DTX

Kyle Steed

Shaping an Identity

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When I see public art, I’m struck by how much bigger it is than me, and that’s true of art itself. It’s bigger than all of us.

__Kyle Steed

Known primarily as a Public Artist, Kyle is an illustrator, designer, painter, husband, and father who with raw honesty and a patchwork of self-awareness he challenges himself to interconnect these roles. Though committed to his public work for big names like Mt. Dew and HP, his personal work mirrors not just a facet of his interest and expertise, but embodies the balance of their totality. His story is built around an examination of belonging, and the discipline of an intimate practice.

The evolution of his expressive work began as an unconscious therapy, a journal of contour and color that twist and interlock. It’s a sort of anthropology of his path into art, beginning as a young directionless twenty-something, to a stint in the Air Force, to his beginnings as a freelance designer. Art and its practice has become a refuge, a canvas on which to grapple with his deepest insecurities and questions about himself.

After dropping out of an Art and Design program in Ft. Worth, Texas, Kyle knew very little about how to get himself into a creative career.  Enlisting in the Air Force was a sort of last resort that became a defining period of self-discovery. “Even with my creative aspirations at the time, I had no idea how to execute them. Maybe I didn’t know myself well enough, but the technology for teaching myself and sharing my work effectively wasn’t really there yet, either.” So it was off to basic, then to intensive courses in Morse code and signal analysis. “It was super boring, honestly, but more than anything taught me about perseverance and overcoming obstacles.”

Estranged from his life goals, Kyle kept a series of journals and sketchbooks that documented his state of mind. “There were some really dark and lonely days. Just inherently knowing who I am and what I wanted in life, but feeling trapped by this very rigid system for life. But one year to the day that I signed up [for the Air Force], I got off the plane in Japan and was in a totally new world. It took a long time to get established, comfortable, and feel at home there.”

But it was during those same years that Kyle met and wed his wife Amanda, and perhaps not surprisingly, clung to his passion for art and design. “I had bought a Mac before the Air Force and started more or less teaching myself how to use Photoshop and Illustrator. I still had those tools with me in Japan, but I was also painting, and drawing, and keeping a journal. I kept up several different facets of creativity, and that was really my motivation, rather my sanity, while I was in the military.”

Fortuitously, Kyle also commends his time in the service for teaching him the necessary skills for beginning a new career and launching his own business. “I don’t know if before the military I even knew the right ways to challenge myself. I definitely felt privileged, and entitled. I feel like I am still recovering from those tendencies. I mean, it’s tough to get over yourself. Having kids, and being married definitely changes you in that way. I’m still growing up little by little, using every opportunity in life as a teaching moment.”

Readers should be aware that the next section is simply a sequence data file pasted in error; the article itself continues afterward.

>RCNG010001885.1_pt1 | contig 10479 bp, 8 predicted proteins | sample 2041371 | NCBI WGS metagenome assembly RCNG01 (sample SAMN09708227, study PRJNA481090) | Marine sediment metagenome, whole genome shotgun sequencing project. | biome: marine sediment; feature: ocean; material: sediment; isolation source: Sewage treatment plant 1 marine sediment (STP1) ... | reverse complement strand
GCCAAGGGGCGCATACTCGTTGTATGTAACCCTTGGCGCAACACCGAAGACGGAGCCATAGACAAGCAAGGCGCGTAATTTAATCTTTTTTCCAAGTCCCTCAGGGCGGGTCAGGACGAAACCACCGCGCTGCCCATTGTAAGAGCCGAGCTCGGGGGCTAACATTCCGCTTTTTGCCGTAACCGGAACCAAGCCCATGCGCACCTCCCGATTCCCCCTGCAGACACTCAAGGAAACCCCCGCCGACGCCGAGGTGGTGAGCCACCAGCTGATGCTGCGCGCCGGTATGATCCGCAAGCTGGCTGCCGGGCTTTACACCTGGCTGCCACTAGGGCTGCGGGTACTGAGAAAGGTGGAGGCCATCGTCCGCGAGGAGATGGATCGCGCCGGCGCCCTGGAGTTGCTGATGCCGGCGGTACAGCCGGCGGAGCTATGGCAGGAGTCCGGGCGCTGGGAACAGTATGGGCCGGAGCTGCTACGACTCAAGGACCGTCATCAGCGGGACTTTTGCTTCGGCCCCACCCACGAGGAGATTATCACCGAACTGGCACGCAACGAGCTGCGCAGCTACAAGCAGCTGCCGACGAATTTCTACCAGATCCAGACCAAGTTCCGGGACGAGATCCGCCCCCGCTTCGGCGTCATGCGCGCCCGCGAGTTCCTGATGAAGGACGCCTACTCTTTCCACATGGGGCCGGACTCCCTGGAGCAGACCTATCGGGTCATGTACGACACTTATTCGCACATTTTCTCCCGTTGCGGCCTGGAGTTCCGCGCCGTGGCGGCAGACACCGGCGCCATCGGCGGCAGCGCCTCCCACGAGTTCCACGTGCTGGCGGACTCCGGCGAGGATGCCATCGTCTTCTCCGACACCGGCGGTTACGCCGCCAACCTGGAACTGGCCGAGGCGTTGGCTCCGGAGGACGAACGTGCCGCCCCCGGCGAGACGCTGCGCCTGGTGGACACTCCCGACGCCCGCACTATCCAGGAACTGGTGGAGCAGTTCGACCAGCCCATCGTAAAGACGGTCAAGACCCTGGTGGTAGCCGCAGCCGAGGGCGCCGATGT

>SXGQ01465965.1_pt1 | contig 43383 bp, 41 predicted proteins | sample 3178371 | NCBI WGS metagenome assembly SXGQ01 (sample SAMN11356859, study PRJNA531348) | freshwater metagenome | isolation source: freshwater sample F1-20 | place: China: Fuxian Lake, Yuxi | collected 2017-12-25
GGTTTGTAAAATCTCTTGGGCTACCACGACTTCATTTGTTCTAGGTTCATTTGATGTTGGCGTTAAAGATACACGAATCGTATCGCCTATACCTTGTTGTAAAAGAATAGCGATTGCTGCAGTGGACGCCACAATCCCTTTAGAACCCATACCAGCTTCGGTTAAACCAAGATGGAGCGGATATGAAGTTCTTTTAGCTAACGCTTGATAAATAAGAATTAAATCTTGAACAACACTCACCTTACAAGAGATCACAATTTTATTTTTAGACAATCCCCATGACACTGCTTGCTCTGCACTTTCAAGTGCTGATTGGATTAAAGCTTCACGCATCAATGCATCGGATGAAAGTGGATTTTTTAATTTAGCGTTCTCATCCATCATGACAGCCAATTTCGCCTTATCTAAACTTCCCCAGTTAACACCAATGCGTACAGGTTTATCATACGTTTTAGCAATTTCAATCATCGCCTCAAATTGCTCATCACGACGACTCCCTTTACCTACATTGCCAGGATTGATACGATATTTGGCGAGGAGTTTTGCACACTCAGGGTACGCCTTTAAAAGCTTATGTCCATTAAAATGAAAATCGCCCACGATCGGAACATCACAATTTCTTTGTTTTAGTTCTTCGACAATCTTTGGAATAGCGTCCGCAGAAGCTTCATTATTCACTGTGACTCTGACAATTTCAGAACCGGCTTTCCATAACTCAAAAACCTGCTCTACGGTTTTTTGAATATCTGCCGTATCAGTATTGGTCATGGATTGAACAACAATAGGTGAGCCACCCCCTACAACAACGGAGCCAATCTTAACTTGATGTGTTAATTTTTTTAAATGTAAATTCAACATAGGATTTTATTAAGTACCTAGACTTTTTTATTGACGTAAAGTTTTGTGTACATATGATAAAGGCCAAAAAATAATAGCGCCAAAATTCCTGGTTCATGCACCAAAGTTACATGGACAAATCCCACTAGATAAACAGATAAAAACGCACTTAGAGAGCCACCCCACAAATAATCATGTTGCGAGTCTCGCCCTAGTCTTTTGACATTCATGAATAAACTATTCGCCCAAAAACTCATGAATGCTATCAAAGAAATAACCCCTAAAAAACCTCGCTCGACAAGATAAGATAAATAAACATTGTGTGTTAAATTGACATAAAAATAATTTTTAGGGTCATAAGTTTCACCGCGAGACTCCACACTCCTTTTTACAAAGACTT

After returning to Dallas, Kyle landed a job as the sole designer for a small IT company with the help of a friend. “Before getting that job, I had been working at a bookstore for about a month at that point. I just had this sobering moment there, straightening books on a shelf after we had closed, where I just knew, this cannot be it for me. It made me hungry to put myself out there. I didn’t even know at that point if I was truly capable of doing the work, but I was taking Intro to Web Design at night, and learning as I went. A lot of the same lessons I learned from Morse code helped in that time of my life. I would just get so overwhelmed by the work, and have to push through and figure it out.”

After years of learning and establishing his skills and style in web design, lettering, branding and illustration, Kyle is now freelancing full-time, working from home and painting more frequently. But the longer he’s worked, the challenges haven’t disappeared only transformed along with him. Adding on the role of father to two baby girls has brought new joys and challenges, graduating his responsibilities from merely showing up to do a job into living out his work at home.

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For Kyle, the secret is learning to embrace the blurry lines between work and life, and do away with them altogether. “Now that I work at home, I often have to ask myself how can I transition from artist/designer to father/husband. There really is no separation between the two,” he asserts. “I need to figure out how to be all of that all of the time. Being with my family, sharing parts of my creativity with them is just as important as sharing my life in the creative process. I don’t think it’s healthy to hang up certain aspects of your life like coats in a closet. We like to classify things or put labels on things, because it helps us understand. But humans are anything but compartmentalized. We are so complex.”